Coffee Shop Behavior: Do You Trust Others With Your Belongings?

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As a lover of free wifi, I’m often on the lookout for the next greatest work spot. (I love my home office and all, but sometimes you just need some people watching; it’s a proven fact.) That means working at favorite coffee shops, libraries – I hold memberships to four right now, with addresses that may or may not be current – restaurants, friends’ houses, and sometimes, elementary schools. So long as the server’s accessible, I can work from pretty much anywhere. It’s also a welcome change.

However, mobile working also brings along some interesting challenges. For one, I can’t give the “I’m not at my desk” excuse. Sure I don’t carry my computer 24/7; that thing gets heavy. But it’s also quite easy for my “office” to move with me. But there’s a far more awkward challenge … finding a usable restroom. Considering the amount of tea and coffee I consume, it’s best to have a commode nearby; I have to go constantly. Even leaving myself parched will still requires the occasional restroom break. Which leaves a dilemma: whether or not to trust people with my stuff. For the most part, I take zero risks. My entire job consists of my computer (and a second copy of everything on my external hard drive, with which I would still need a computer.) Unless it’s somewhere I frequent and recognize the baristas by face, if not by name, I trust my things to not disappear. I mean, if I’m there often enough to recognize their haircuts – no matter how crazy; baristas take beauty school-level risks with their locks – they should look out for my stuff, right?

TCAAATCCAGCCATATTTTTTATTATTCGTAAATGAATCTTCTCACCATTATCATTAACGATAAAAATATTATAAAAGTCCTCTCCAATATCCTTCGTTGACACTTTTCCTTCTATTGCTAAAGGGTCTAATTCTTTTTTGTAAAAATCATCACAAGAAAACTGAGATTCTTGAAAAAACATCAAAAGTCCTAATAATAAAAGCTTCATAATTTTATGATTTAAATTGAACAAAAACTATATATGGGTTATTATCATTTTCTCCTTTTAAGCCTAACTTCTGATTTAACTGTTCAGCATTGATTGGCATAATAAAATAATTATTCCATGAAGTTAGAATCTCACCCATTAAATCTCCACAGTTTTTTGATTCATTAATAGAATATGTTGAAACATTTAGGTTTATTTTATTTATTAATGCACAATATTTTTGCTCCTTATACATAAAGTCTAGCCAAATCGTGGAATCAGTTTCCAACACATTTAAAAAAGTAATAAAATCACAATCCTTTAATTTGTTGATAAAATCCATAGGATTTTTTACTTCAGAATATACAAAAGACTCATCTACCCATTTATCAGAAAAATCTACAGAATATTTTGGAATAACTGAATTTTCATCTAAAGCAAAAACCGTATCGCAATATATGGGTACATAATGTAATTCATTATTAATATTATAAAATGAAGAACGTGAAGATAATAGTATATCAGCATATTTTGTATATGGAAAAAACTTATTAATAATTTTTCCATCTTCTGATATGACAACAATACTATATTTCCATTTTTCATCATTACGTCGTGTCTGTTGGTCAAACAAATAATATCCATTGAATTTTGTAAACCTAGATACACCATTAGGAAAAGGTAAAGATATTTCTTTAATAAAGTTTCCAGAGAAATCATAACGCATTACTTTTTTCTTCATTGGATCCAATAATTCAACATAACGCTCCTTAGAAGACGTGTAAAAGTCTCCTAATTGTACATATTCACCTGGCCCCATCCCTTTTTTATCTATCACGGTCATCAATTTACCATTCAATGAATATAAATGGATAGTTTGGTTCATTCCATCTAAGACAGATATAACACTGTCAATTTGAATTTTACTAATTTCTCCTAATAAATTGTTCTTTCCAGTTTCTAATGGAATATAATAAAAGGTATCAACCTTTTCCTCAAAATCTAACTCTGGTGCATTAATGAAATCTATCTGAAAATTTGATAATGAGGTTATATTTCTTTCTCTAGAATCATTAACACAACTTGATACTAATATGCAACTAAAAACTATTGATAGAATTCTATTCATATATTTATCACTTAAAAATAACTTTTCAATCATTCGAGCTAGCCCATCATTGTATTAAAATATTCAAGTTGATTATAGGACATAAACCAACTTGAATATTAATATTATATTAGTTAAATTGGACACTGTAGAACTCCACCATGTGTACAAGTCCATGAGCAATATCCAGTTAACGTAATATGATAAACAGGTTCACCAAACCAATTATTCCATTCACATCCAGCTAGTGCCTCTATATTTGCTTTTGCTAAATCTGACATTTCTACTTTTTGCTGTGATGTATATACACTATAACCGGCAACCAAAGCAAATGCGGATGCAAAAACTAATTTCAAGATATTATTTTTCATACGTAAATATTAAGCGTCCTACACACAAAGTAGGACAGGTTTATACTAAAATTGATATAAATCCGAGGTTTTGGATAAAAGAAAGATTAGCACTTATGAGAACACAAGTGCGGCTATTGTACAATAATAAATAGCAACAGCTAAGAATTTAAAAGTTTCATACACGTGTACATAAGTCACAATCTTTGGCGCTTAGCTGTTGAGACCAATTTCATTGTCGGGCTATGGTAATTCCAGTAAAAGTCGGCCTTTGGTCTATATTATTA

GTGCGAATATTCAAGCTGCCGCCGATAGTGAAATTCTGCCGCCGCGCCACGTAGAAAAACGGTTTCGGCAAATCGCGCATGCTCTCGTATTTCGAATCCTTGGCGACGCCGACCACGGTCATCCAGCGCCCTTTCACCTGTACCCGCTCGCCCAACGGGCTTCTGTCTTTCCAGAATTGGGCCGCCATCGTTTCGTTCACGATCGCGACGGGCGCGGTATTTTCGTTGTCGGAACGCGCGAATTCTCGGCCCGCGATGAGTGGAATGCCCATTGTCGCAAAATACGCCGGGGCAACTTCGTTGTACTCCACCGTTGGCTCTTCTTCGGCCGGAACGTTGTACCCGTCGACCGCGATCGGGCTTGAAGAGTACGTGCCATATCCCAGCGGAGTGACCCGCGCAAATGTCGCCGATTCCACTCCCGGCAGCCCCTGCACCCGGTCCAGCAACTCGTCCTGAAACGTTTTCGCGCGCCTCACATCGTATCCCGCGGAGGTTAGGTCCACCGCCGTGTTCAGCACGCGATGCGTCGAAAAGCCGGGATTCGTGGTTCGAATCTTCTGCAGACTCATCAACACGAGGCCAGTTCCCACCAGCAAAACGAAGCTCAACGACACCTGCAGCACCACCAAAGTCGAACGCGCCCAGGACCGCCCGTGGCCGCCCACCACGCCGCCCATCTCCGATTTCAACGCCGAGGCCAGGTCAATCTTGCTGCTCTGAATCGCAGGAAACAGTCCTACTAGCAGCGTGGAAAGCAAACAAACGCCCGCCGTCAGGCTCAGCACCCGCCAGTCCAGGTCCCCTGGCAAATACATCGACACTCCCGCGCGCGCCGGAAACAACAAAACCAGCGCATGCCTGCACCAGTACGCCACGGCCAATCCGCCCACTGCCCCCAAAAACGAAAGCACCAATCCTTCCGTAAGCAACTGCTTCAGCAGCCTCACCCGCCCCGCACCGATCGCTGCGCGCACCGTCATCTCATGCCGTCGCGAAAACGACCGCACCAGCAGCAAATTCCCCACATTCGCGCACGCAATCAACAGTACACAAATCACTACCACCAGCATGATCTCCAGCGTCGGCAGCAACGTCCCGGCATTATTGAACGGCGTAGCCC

So far, so good. Other patrons have followed the same motto. Maybe it’s because I’ve lived in (or around) my current town of working choice for nine-ish years. Maybe they just give off a trustworthy vibe. All I know is there are places it’s safe to leave a work bag, and there are places where the workers hound you every 10 minutes if you want more coffee like they are trying to get you to pee. ‘Cause I’m pretty sure McDonald’s doesn’t offer table service.

Is there a universal rule for this type of thing? I’m not sure there is, because there’s always a risk, and not necessarily a reward other than convenience. It’s up to us to evaluate our surroundings and determine whether or not the place is laptop-leaving worthy or not. Of course, you can always ask a stranger to look after your things, like others often do. And judging by the mother who two days ago told me I “looked safe” and willingly let me into a school with small children, I have a trusting aura. But I’m still a stranger. Sure I know I’m not going to kidnap a laptop or child, but they don’t know that. Just like you don’t know what anyone else will do when place in charge of your things.

When faced with this very real dilemma – sometimes the words are just flowing, and before you know it, it’s bladder emergency level 10 – proceed with caution. Make a new decision with each location, and if you can’t seem to decide, sip slowly.

Bethaney Wallace

Bethaney Wallace

Bethaney Wallace is a tea drinking, Amazon loving writer and editor. When she's not working on TSR or her personal blog, she loves reading and looking for new DIY projects.

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